The case for the appellants was presented upon the premise that they had a reasonable excuse to enter the premises of Parkwood Eggs because the hens were in need of aid and assistance and because they perceived the need to prevent further cruelty to the hens in circumstances where all other avenues available to the appellants had been exhausted. As to this, it was not suggested, either here or in the Courts below, that the appellants beliefs were either false or not well founded. Indeed, the magistrate found that the appellants held genuine beliefs on reasonable grounds. Counsel for the appellants, in pursuing this issue, emphasised three factors, each of which, so he argued, justified the appellants' conduct. First, he claimed that the appellants knew that the authorities were not intending to take any action against Parkwood Eggs or with respect to battery hen farming generally - indeed they were threatening to prosecute the appellants. Secondly, the appellants considered it necessary to establish that the hens were in need of protection and were being treated cruelly. Finally, the appellants considered it necessary to establish that what was occurring at Parkwood Eggs amounted to criminal conduct that breached the provisions of the Animal Welfare Act 1992 (ACT). In our opinion, each of those factors can be accepted as an accurate statement of fact or belief. It can also be accepted that the trespass that was perpetrated by the appellants occurred at a low level in the scale of seriousness that is contemplated by the legislation; the premises were in a remote locality; there was no evidence of any person being placed in fear by the trespass; and there was no disturbance of the peace. These factors are not to be ignored in making an objective evaluation of the reasonability of the appellants' excuse.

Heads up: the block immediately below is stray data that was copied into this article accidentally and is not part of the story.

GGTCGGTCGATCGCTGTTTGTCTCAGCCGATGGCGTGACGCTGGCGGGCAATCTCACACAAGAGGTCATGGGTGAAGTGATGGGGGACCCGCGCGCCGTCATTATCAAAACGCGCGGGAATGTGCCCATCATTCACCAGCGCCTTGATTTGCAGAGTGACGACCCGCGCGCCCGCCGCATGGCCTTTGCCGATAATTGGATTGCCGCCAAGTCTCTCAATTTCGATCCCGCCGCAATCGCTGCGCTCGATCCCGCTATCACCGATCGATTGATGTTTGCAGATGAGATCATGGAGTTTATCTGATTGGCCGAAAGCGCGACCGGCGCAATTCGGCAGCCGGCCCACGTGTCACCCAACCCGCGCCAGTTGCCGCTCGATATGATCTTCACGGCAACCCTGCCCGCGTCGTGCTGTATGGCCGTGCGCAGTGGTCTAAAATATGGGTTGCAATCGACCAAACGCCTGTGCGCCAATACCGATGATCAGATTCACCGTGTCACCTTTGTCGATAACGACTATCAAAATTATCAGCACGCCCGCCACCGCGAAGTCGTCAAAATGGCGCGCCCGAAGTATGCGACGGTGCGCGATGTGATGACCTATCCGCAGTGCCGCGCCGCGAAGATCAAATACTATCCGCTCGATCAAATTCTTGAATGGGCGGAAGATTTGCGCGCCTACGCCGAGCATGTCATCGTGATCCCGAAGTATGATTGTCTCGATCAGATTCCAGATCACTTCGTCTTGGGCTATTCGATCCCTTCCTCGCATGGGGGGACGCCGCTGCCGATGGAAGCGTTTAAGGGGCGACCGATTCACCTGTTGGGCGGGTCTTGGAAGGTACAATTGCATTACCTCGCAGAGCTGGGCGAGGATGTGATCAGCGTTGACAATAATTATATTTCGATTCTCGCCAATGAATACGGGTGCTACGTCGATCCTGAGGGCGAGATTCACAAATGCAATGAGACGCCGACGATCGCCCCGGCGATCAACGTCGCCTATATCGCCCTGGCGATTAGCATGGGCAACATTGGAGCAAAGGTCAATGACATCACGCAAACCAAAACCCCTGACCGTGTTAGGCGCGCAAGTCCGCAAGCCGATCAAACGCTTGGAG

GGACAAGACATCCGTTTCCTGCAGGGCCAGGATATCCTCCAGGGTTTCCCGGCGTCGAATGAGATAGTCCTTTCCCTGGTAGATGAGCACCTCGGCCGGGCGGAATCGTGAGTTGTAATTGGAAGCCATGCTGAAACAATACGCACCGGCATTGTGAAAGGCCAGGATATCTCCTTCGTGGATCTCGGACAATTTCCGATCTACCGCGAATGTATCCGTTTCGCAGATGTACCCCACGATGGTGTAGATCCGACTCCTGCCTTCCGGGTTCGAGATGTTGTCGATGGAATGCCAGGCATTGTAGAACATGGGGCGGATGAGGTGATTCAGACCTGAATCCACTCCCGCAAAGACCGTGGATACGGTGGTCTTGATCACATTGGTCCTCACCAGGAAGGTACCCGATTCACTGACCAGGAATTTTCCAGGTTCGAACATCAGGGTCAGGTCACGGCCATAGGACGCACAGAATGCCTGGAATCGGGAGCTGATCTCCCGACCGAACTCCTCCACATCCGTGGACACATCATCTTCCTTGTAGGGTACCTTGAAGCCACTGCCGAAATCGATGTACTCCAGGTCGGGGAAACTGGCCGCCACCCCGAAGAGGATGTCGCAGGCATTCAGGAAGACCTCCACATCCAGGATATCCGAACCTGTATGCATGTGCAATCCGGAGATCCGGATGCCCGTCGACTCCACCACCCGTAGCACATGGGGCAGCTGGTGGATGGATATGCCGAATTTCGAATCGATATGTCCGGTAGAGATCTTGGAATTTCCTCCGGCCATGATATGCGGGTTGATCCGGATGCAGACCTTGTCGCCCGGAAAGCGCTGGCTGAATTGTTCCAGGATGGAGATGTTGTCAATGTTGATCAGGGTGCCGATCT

Counsel for the appellants submitted that the concept of "reasonable excuse" required the magistrate, as the trier of fact, to examine and identify the excuse that the appellants had advanced for their trespass. Having done that, it was then necessary, according to counsel's submissions, for the magistrate to test the excuse for the purpose of concluding, first, whether it was genuine and secondly, whether the excuse was reasonable. We agree that these exercises are exercises that must necessarily be carried out. Furthermore, they are to be carried out within a framework in which, as the learned Chief Justice explained in the Court below, there is an onus on the Crown to disprove, beyond reasonable doubt, the existence of any reasonable excuse. That aspect of his Honour's reasons has not been challenged.
However, the critical issue in determining whether the appellants entered upon the premises of Parkwood Eggs with a reasonable excuse is not the appellants' beliefs or their state of mind. Whilst those factors are relevant and may afford some assistance to the trier of fact, the final answer will always come from an objective assessment of the particular facts of each case; that assessment requires a consideration of not merely the trespassers' beliefs and state of mind: it requires the application of community standards. In particular, it requires the trier of fact to determine whether the trespassers' conduct is acceptable to the community. Miles CJ accurately pointed to the error that had been made by the magistrate when he said:
"... if the Magistrate had applied the objective test of the hypothetical ordinary member of the community not to the justification of the defendant's beliefs, but to the justification of their entry and remaining upon the premises until their arrest, then there would have been a finding that the defendants lacked reasonable excuse for their conduct."
The conduct of the appellants, and of those who accompanied them, once they entered the premises, is of the utmost significance in assessing the issue of "reasonable excuse". According to the findings of the magistrate one of the appellants called the police whilst another demonstrator alerted the media. He also found that the demonstrators only entered shed no 5, it being but one of the seven sheds on the premises; once inside that shed the demonstrators chained themselves to some of the cages